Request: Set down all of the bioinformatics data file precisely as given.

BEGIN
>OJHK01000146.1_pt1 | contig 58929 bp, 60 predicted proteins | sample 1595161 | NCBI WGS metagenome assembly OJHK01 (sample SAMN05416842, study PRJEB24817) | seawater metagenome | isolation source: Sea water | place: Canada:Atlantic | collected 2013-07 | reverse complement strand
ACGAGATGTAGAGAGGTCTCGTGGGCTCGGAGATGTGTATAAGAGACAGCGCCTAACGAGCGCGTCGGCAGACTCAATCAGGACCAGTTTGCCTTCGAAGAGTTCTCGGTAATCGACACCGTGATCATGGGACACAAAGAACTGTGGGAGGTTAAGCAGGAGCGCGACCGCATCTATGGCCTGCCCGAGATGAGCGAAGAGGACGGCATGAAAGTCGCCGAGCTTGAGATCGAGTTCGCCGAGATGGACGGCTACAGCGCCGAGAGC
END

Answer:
>OJHK01000146.1_pt1 | contig 58929 bp, 60 predicted proteins | sample 1595161 | NCBI WGS metagenome assembly OJHK01 (sample SAMN05416842, study PRJEB24817) | seawater metagenome | isolation source: Sea water | place: Canada:Atlantic | collected 2013-07 | reverse complement strand
ACGAGATGTAGAGAGGTCTCGTGGGCTCGGAGATGTGTATAAGAGACAGCGCCTAACGAGCGCGTCGGCAGACTCAATCAGGACCAGTTTGCCTTCGAAGAGTTCTCGGTAATCGACACCGTGATCATGGGACACAAAGAACTGTGGGAGGTTAAGCAGGAGCGCGACCGCATCTATGGCCTGCCCGAGATGAGCGAAGAGGACGGCATGAAAGTCGCCGAGCTTGAGATCGAGTTCGCCGAGATGGACGGCTACAGCGCCGAGAGC